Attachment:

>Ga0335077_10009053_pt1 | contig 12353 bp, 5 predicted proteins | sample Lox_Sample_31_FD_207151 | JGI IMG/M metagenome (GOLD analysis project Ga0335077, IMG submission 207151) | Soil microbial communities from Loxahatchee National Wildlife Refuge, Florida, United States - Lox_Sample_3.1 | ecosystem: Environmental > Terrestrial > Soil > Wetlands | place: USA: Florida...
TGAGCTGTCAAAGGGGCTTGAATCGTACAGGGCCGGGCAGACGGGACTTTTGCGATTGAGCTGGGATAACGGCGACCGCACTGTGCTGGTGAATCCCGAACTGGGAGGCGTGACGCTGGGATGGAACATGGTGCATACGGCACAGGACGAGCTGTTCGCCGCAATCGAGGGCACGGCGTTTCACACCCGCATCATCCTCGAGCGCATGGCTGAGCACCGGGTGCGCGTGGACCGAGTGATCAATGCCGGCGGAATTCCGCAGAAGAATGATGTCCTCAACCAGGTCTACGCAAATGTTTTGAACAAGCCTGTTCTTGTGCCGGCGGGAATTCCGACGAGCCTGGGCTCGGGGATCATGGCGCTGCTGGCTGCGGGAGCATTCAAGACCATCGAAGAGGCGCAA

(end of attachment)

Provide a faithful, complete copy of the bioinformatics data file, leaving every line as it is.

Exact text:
>Ga0335077_10009053_pt1 | contig 12353 bp, 5 predicted proteins | sample Lox_Sample_31_FD_207151 | JGI IMG/M metagenome (GOLD analysis project Ga0335077, IMG submission 207151) | Soil microbial communities from Loxahatchee National Wildlife Refuge, Florida, United States - Lox_Sample_3.1 | ecosystem: Environmental > Terrestrial > Soil > Wetlands | place: USA: Florida...
TGAGCTGTCAAAGGGGCTTGAATCGTACAGGGCCGGGCAGACGGGACTTTTGCGATTGAGCTGGGATAACGGCGACCGCACTGTGCTGGTGAATCCCGAACTGGGAGGCGTGACGCTGGGATGGAACATGGTGCATACGGCACAGGACGAGCTGTTCGCCGCAATCGAGGGCACGGCGTTTCACACCCGCATCATCCTCGAGCGCATGGCTGAGCACCGGGTGCGCGTGGACCGAGTGATCAATGCCGGCGGAATTCCGCAGAAGAATGATGTCCTCAACCAGGTCTACGCAAATGTTTTGAACAAGCCTGTTCTTGTGCCGGCGGGAATTCCGACGAGCCTGGGCTCGGGGATCATGGCGCTGCTGGCTGCGGGAGCATTCAAGACCATCGAAGAGGCGCAA